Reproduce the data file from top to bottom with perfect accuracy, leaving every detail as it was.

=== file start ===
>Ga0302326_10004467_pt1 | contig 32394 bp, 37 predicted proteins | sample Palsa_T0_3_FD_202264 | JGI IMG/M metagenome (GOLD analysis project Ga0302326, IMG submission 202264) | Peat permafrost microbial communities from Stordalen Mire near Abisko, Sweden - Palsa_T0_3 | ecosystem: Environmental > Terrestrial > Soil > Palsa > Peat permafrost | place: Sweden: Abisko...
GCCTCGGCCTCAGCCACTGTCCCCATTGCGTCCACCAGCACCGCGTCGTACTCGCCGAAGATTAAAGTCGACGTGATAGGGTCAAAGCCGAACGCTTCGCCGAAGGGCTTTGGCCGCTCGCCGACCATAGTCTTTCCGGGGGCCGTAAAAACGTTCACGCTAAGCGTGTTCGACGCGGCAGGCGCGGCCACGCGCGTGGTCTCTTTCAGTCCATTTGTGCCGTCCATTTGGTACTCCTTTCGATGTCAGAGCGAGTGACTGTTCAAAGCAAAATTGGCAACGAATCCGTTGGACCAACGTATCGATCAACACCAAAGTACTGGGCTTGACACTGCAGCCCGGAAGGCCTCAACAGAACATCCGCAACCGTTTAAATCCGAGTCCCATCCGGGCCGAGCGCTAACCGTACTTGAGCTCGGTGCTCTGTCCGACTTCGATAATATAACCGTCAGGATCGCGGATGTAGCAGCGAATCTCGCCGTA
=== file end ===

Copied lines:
>Ga0302326_10004467_pt1 | contig 32394 bp, 37 predicted proteins | sample Palsa_T0_3_FD_202264 | JGI IMG/M metagenome (GOLD analysis project Ga0302326, IMG submission 202264) | Peat permafrost microbial communities from Stordalen Mire near Abisko, Sweden - Palsa_T0_3 | ecosystem: Environmental > Terrestrial > Soil > Palsa > Peat permafrost | place: Sweden: Abisko...
GCCTCGGCCTCAGCCACTGTCCCCATTGCGTCCACCAGCACCGCGTCGTACTCGCCGAAGATTAAAGTCGACGTGATAGGGTCAAAGCCGAACGCTTCGCCGAAGGGCTTTGGCCGCTCGCCGACCATAGTCTTTCCGGGGGCCGTAAAAACGTTCACGCTAAGCGTGTTCGACGCGGCAGGCGCGGCCACGCGCGTGGTCTCTTTCAGTCCATTTGTGCCGTCCATTTGGTACTCCTTTCGATGTCAGAGCGAGTGACTGTTCAAAGCAAAATTGGCAACGAATCCGTTGGACCAACGTATCGATCAACACCAAAGTACTGGGCTTGACACTGCAGCCCGGAAGGCCTCAACAGAACATCCGCAACCGTTTAAATCCGAGTCCCATCCGGGCCGAGCGCTAACCGTACTTGAGCTCGGTGCTCTGTCCGACTTCGATAATATAACCGTCAGGATCGCGGATGTAGCAGCGAATCTCGCCGTA